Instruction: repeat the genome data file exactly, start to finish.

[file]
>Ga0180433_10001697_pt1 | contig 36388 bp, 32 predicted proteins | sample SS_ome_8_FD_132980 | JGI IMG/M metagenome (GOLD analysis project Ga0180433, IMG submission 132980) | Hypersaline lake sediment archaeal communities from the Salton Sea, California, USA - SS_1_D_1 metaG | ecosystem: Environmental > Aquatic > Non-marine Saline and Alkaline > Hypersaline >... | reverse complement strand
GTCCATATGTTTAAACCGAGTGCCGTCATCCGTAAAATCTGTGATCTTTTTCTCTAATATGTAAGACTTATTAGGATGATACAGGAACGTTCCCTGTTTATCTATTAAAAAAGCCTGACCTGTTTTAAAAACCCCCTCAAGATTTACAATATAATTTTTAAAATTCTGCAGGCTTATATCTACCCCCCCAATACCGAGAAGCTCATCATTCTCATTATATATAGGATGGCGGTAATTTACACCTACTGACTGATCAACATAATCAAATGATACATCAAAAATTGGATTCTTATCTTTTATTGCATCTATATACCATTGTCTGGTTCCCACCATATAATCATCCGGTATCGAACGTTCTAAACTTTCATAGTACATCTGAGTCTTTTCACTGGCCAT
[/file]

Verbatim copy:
>Ga0180433_10001697_pt1 | contig 36388 bp, 32 predicted proteins | sample SS_ome_8_FD_132980 | JGI IMG/M metagenome (GOLD analysis project Ga0180433, IMG submission 132980) | Hypersaline lake sediment archaeal communities from the Salton Sea, California, USA - SS_1_D_1 metaG | ecosystem: Environmental > Aquatic > Non-marine Saline and Alkaline > Hypersaline >... | reverse complement strand
GTCCATATGTTTAAACCGAGTGCCGTCATCCGTAAAATCTGTGATCTTTTTCTCTAATATGTAAGACTTATTAGGATGATACAGGAACGTTCCCTGTTTATCTATTAAAAAAGCCTGACCTGTTTTAAAAACCCCCTCAAGATTTACAATATAATTTTTAAAATTCTGCAGGCTTATATCTACCCCCCCAATACCGAGAAGCTCATCATTCTCATTATATATAGGATGGCGGTAATTTACACCTACTGACTGATCAACATAATCAAATGATACATCAAAAATTGGATTCTTATCTTTTATTGCATCTATATACCATTGTCTGGTTCCCACCATATAATCATCCGGTATCGAACGTTCTAAACTTTCATAGTACATCTGAGTCTTTTCACTGGCCAT